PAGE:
Chapter 3 – First steps

First steps in real life.

My family did not belong to a category of rich people, we were somewhere above average. My parents had enough money for food and roof over our heads, but not enough for a car. At that time only criminals and the corrupted clerks at the government in Soviet Union had money.

Regardless, my parents and grandparents decided to invest everything they could in my future, my cultural development, and education.

When I was almost three years old, I walked down the street with my mom and sang a song from a very popular television show about a 65 years old college professor who met a 35 years old beautiful teacher who fell in love. A Jewish man about 75 years old approached my mom and me and introduced himself, “I’m a piano professor in conservatory. Your son is gifted and he can achieve great success in music. Bring him to me and I will take care of his musical education.”

A few months later my mom brought me to the local school for fine arts and the professor did everything he promised. I love music. The problem was that I love to listen, not play. Music never had been in my dreams. I already knew that my destiny was medicine.

At that age I could not understand why I should spend hours to learn how to play Bach, Beethoven, and Chopin if I could use the time for learning the anatomy of a human body and the physiology of all processes that happen inside.

From 1958-1959 I was really becoming interested in all aspects of the human body, how everything worked, synchronized, and why sometimes the harmony and beauty of the human body glitches causing diseases and even death.

Evening tea ceremonies that happened in our apartment 2-3 times a week between my grandfather and physicians friends where they discussed interesting medical episodes became the most important parts of my life. I asked many questions and not all of them could possibly be answered. My grandfather gave me the nickname Pochemuchka. “Pochemu” in Russian means “why” and “pochemuchka” is a person who is constantly asking questions.

He taught me that being a medical doctor was the most important and respectful profession. He would say, “When I meet my patients on the street they always greet me “Hello Doctor”. Nobody say “Hello engineer” or “Hello lawyer”, which means that “Hello doctor” is a form of special respect.”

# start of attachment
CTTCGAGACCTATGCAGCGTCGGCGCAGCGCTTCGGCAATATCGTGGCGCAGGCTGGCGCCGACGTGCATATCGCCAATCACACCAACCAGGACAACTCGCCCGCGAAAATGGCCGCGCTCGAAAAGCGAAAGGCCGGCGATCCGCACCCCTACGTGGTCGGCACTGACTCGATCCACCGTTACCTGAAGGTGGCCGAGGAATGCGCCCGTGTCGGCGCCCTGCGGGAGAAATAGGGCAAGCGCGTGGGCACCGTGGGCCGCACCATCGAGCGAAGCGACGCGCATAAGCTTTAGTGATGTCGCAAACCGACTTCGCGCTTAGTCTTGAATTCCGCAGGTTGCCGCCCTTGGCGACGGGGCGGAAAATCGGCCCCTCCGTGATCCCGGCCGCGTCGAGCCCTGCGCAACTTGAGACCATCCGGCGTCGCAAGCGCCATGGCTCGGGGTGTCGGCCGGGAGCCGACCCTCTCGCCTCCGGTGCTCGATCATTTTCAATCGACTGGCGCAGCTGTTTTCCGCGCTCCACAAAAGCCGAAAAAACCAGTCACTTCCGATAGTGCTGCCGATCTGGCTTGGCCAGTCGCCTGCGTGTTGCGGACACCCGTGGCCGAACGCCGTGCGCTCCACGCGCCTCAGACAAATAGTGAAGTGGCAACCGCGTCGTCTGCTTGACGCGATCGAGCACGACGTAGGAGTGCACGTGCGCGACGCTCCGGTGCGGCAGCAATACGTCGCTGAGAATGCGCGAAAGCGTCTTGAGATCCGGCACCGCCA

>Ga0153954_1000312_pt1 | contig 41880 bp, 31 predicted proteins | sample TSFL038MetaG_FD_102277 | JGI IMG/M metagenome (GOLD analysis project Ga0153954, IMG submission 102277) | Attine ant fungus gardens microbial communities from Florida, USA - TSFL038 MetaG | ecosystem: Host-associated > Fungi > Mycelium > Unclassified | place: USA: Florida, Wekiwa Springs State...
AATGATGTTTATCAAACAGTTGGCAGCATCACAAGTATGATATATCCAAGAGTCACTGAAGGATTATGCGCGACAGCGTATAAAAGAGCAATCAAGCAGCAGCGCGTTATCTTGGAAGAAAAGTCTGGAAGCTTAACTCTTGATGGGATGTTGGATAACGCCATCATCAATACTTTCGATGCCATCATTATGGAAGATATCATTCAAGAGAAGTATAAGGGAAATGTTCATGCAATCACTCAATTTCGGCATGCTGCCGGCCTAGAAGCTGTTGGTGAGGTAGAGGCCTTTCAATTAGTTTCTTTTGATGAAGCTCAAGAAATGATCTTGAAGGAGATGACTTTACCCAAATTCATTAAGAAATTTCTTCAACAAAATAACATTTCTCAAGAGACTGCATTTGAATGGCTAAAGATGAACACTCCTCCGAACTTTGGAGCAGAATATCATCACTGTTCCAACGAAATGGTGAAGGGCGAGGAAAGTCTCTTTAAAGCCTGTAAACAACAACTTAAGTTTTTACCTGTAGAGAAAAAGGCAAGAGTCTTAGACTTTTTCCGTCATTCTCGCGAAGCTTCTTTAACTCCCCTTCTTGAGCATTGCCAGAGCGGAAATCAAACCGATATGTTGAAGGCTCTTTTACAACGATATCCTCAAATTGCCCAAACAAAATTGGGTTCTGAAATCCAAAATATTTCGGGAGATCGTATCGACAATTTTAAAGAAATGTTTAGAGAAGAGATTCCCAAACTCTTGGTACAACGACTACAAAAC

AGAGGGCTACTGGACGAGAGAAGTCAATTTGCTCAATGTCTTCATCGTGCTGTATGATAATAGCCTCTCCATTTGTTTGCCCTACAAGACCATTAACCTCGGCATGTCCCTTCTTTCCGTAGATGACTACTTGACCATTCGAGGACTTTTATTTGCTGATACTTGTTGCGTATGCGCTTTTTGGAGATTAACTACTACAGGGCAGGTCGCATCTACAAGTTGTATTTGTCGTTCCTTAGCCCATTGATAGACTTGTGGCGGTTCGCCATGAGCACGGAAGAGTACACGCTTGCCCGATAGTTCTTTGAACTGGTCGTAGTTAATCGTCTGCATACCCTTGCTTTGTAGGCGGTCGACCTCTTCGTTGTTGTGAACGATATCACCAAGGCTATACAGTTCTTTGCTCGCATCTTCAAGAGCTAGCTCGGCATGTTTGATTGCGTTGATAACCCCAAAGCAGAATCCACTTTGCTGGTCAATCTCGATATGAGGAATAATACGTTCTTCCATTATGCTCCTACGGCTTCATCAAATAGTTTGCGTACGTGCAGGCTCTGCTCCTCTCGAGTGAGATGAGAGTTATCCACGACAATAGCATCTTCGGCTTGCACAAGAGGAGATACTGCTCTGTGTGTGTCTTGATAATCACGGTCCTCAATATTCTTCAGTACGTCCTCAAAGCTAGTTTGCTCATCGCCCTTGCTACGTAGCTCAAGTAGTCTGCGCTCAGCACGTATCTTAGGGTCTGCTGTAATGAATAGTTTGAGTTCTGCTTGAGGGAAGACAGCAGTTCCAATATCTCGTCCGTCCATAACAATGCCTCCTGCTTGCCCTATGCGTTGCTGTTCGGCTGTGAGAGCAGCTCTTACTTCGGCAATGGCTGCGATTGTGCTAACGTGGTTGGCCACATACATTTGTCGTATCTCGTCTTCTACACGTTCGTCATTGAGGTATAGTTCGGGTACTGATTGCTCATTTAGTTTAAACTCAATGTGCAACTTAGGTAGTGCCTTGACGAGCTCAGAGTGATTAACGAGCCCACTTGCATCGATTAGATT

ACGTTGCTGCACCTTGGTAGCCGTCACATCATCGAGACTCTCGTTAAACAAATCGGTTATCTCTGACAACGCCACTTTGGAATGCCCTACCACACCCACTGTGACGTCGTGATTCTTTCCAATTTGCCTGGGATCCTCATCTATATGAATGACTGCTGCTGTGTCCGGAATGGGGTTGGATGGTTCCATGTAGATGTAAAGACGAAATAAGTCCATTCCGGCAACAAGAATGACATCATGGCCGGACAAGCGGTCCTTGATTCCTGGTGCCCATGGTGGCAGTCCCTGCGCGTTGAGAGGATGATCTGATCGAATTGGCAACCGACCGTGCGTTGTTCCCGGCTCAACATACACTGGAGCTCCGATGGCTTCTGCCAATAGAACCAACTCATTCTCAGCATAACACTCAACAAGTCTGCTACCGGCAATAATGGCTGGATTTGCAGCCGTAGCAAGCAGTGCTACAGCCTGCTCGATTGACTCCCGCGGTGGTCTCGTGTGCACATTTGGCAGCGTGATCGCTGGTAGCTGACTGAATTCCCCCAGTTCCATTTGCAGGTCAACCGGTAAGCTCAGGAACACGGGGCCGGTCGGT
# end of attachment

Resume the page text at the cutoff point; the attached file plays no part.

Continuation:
When I was 5 and a half years old my development level was equal to the 3rd grade. I was able to read pretty fast, I did all double digits calculations without calculator and paper and I knew the table of multiplication from 1 to 9.

The education system in Soviet Union was very advanced. All schools were public, and teachers were dedicated to their work; school was their second home. According to school rules, children aged 7 can be admitted.  When my parents brought me to the principal of the best public school in the city two years earlier, the principal rejected the admission request. Bureaucracy was a part of life in Soviet Union. Now I understand that it wasn’t the principle’s call, he had to follow the rules. I had a high IQ wise and my parents used their personal connections in the local department of education for me to attend a primary school at 6 without kindergarten.

First year at school was very boring. I knew everything. I read, I wrote, and I calculated. Everything that my classmates learned I already knew. I was looking for some kind of social activities and I established a “job position” for myself. I brought a first aid kit to school and demonstrated to my teacher and school nurse how I could help my classmates in case of light injuries that happen every day. I knew how to clean cuts and wounds, how to make a bandage using swathe and Gauze Dressing Pads, and even how to stop bleeding by pressing an artery against the nearest bone. I also knew how to install a simple splint in case of closed bone fracture. It was my first “job” in the medical field. Every day after school, I discussed with my grandfather how I “treated” my friends from a knee wound that happened during a soccer game or how I measured body temperature when someone did not feel well. My granddad proudly phoned his friends and told them about my progress.

When my grandpa was fatally ill his friends visited and examined him every day and explained to me what they discovered. Unfortunately, he had cancer and at that time he had no chance to survive. I was in the third grade when he passed away. His portrait has been on my wall since my first official working day as a physician as a symbol of my medical development.